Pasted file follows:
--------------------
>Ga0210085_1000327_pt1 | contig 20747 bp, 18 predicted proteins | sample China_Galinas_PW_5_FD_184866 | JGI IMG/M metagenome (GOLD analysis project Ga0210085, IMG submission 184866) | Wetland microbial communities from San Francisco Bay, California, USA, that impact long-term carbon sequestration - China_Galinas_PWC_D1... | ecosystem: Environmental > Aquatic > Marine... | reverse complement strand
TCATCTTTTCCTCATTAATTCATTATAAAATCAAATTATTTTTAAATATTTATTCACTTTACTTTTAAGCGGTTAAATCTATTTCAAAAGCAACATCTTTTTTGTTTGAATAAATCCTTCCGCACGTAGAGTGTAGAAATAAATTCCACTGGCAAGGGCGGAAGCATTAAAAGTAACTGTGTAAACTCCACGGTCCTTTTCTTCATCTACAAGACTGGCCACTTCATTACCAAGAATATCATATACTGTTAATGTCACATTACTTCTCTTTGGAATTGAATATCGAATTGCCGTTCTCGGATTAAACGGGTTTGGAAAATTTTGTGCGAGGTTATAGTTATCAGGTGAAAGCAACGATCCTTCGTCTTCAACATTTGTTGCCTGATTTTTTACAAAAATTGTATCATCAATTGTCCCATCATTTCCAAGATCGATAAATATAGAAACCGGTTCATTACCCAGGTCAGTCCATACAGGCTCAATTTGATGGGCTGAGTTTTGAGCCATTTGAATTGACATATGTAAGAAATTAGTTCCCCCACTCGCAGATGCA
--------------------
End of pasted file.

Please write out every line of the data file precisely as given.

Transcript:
>Ga0210085_1000327_pt1 | contig 20747 bp, 18 predicted proteins | sample China_Galinas_PW_5_FD_184866 | JGI IMG/M metagenome (GOLD analysis project Ga0210085, IMG submission 184866) | Wetland microbial communities from San Francisco Bay, California, USA, that impact long-term carbon sequestration - China_Galinas_PWC_D1... | ecosystem: Environmental > Aquatic > Marine... | reverse complement strand
TCATCTTTTCCTCATTAATTCATTATAAAATCAAATTATTTTTAAATATTTATTCACTTTACTTTTAAGCGGTTAAATCTATTTCAAAAGCAACATCTTTTTTGTTTGAATAAATCCTTCCGCACGTAGAGTGTAGAAATAAATTCCACTGGCAAGGGCGGAAGCATTAAAAGTAACTGTGTAAACTCCACGGTCCTTTTCTTCATCTACAAGACTGGCCACTTCATTACCAAGAATATCATATACTGTTAATGTCACATTACTTCTCTTTGGAATTGAATATCGAATTGCCGTTCTCGGATTAAACGGGTTTGGAAAATTTTGTGCGAGGTTATAGTTATCAGGTGAAAGCAACGATCCTTCGTCTTCAACATTTGTTGCCTGATTTTTTACAAAAATTGTATCATCAATTGTCCCATCATTTCCAAGATCGATAAATATAGAAACCGGTTCATTACCCAGGTCAGTCCATACAGGCTCAATTTGATGGGCTGAGTTTTGAGCCATTTGAATTGACATATGTAAGAAATTAGTTCCCCCACTCGCAGATGCA